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post #1 of 7 Old 01-28-2011, 09:35 PM Thread Starter
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Does anyone own or know anything about the woodrat? Thinking about buying a used one.
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post #2 of 7 Old 01-28-2011, 11:35 PM
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I didn't even know that machine existed, pretty cool. Wouldn't be that awful hard to fabricate something similar. Thanks for the heads up.

Harrison, at your service!
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post #3 of 7 Old 01-29-2011, 09:46 AM
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I have thought about buying one before too but talked myself out of it. There seems to be a lot of set up time involved for EVERY operation. I put it in the same category as a shop smith, that it looks great for a tinkerer.
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post #4 of 7 Old 01-29-2011, 10:53 AM
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Here's a link for everyone else who doesnt know what the woodrat is!


holy cow! look at the prices!
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post #5 of 7 Old 03-12-2011, 09:56 PM
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[QUOTE=Julian the woodnut;181242... There seems to be a lot of set up time involved for EVERY operation. I put it in the same category as a shop smith, that it looks great for a tinkerer.[/QUOTE]

I have a Shopsmith, and a Router Boss (what I call the next generation Woodrat) and do not put the WR or the Router Boss in the same category. With almost every Jig, there is set-up time. There is set-up time for a Leigh jig too. With these two machines, you are not changing the machine from one configuration to another and back to complete a joint. Mortices and tenons are cut with a very basic set-up. Adding a table "stage" to hold the piece while cutting the mortise. But using the same bit for the mortise as the tenon. In traditional machine production, tenons are cut on a table saw with adjustments in the settings required for every face cut. Then the mortises have to be cut either by hand,or a combination of hand and drill press, or with a mortising machine. The Router Boss and WR make it easy to cut both with the same bit.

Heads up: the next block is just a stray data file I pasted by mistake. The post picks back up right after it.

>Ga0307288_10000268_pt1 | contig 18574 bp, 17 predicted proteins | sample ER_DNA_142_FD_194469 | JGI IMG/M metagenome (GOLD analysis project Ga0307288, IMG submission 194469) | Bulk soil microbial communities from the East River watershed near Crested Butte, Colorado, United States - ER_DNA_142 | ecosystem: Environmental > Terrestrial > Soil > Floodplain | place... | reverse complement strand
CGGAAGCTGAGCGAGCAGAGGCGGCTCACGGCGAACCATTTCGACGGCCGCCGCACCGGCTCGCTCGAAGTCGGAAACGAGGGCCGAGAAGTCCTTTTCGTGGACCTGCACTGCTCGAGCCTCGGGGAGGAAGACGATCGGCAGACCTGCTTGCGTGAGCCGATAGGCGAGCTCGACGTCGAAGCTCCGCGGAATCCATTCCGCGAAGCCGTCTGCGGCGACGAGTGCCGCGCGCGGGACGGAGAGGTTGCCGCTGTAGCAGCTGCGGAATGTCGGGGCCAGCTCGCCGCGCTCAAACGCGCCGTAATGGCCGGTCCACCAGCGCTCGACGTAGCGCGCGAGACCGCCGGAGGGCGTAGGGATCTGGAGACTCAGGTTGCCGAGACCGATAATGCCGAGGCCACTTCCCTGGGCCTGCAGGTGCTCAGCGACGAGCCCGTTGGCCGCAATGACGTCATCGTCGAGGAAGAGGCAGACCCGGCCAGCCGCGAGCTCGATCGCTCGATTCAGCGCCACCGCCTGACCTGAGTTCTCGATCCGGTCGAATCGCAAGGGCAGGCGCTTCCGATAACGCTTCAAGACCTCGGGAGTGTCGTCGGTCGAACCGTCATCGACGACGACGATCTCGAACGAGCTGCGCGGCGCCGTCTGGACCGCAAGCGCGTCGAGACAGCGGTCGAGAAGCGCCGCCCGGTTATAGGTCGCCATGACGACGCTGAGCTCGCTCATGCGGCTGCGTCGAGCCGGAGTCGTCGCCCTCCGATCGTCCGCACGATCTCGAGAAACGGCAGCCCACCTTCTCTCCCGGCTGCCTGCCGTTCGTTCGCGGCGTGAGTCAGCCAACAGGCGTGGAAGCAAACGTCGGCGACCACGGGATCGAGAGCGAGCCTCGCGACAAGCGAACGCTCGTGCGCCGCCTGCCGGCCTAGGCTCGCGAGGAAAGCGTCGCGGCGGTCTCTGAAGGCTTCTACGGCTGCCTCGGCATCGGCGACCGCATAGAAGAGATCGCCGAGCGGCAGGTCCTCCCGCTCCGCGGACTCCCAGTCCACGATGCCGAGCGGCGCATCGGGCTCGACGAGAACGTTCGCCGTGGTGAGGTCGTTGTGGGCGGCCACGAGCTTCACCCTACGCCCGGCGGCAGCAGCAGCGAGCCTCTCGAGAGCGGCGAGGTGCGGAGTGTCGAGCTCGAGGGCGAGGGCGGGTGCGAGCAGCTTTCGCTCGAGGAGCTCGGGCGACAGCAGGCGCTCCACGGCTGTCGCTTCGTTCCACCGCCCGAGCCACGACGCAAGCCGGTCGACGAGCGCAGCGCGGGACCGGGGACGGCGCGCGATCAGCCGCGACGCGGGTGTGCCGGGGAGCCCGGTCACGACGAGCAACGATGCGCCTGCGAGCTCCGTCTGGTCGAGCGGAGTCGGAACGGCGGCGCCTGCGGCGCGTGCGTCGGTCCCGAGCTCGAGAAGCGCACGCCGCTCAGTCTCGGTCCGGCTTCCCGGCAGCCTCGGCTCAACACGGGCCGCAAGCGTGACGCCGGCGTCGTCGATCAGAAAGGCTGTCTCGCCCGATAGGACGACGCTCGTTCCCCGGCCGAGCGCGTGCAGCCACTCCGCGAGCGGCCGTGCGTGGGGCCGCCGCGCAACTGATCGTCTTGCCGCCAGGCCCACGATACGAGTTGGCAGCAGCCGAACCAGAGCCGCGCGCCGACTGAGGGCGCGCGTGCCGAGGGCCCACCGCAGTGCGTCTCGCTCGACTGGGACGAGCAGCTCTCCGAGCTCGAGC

I find the repeatability with the rat or the Router Boss is excellent.

As far as whether these machines are for tinkerers or serious woodworkers, I leave that up to you.

The Multi-Router is another machine to consider. But it requires a much more serious investment.
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post #6 of 7 Old 08-16-2012, 04:45 PM
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I have a woodrat and love. There really is very little set involved. It's quick, easy, accurate and precsice. The only real downside is the learning curve. Once you've made a few joints, everything begins to
Make sense. I still use the old router table occasionally.
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post #7 of 7 Old 08-17-2012, 10:57 PM
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It is as versatile as anything out there. You can make just about any traditional joint with one. Set up is less than most other jigs I have seen. It is well worth the time spent to watch the videos that are out there to get familiar with it.

There are two schools developing on it and the boss. There are folks who are outfitting them with digtal readouts and pretending they are a hand operated CNC machine. The other group use it as Martin Godfrey originally intended and are doing it by eye.

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